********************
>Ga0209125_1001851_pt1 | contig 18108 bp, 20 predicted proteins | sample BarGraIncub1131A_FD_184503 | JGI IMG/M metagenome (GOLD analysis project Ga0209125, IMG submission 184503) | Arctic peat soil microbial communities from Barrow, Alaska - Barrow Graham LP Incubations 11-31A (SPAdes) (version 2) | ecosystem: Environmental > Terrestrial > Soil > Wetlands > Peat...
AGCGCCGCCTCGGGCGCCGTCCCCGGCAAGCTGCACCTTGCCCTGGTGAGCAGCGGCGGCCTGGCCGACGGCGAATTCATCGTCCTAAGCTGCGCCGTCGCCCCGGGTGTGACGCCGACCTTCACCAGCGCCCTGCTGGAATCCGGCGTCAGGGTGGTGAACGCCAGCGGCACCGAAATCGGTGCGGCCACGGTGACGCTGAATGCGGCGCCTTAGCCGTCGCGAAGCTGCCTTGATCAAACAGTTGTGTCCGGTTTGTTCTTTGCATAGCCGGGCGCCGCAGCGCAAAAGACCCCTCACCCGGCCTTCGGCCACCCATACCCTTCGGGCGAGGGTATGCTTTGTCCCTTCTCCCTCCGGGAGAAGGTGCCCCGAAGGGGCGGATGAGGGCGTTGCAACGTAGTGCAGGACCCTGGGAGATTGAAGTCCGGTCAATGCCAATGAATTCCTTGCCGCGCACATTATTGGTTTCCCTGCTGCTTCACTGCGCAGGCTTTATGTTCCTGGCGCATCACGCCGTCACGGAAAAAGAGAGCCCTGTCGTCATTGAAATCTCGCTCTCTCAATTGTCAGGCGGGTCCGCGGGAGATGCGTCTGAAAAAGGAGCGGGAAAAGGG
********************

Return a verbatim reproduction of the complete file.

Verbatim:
>Ga0209125_1001851_pt1 | contig 18108 bp, 20 predicted proteins | sample BarGraIncub1131A_FD_184503 | JGI IMG/M metagenome (GOLD analysis project Ga0209125, IMG submission 184503) | Arctic peat soil microbial communities from Barrow, Alaska - Barrow Graham LP Incubations 11-31A (SPAdes) (version 2) | ecosystem: Environmental > Terrestrial > Soil > Wetlands > Peat...
AGCGCCGCCTCGGGCGCCGTCCCCGGCAAGCTGCACCTTGCCCTGGTGAGCAGCGGCGGCCTGGCCGACGGCGAATTCATCGTCCTAAGCTGCGCCGTCGCCCCGGGTGTGACGCCGACCTTCACCAGCGCCCTGCTGGAATCCGGCGTCAGGGTGGTGAACGCCAGCGGCACCGAAATCGGTGCGGCCACGGTGACGCTGAATGCGGCGCCTTAGCCGTCGCGAAGCTGCCTTGATCAAACAGTTGTGTCCGGTTTGTTCTTTGCATAGCCGGGCGCCGCAGCGCAAAAGACCCCTCACCCGGCCTTCGGCCACCCATACCCTTCGGGCGAGGGTATGCTTTGTCCCTTCTCCCTCCGGGAGAAGGTGCCCCGAAGGGGCGGATGAGGGCGTTGCAACGTAGTGCAGGACCCTGGGAGATTGAAGTCCGGTCAATGCCAATGAATTCCTTGCCGCGCACATTATTGGTTTCCCTGCTGCTTCACTGCGCAGGCTTTATGTTCCTGGCGCATCACGCCGTCACGGAAAAAGAGAGCCCTGTCGTCATTGAAATCTCGCTCTCTCAATTGTCAGGCGGGTCCGCGGGAGATGCGTCTGAAAAAGGAGCGGGAAAAGGG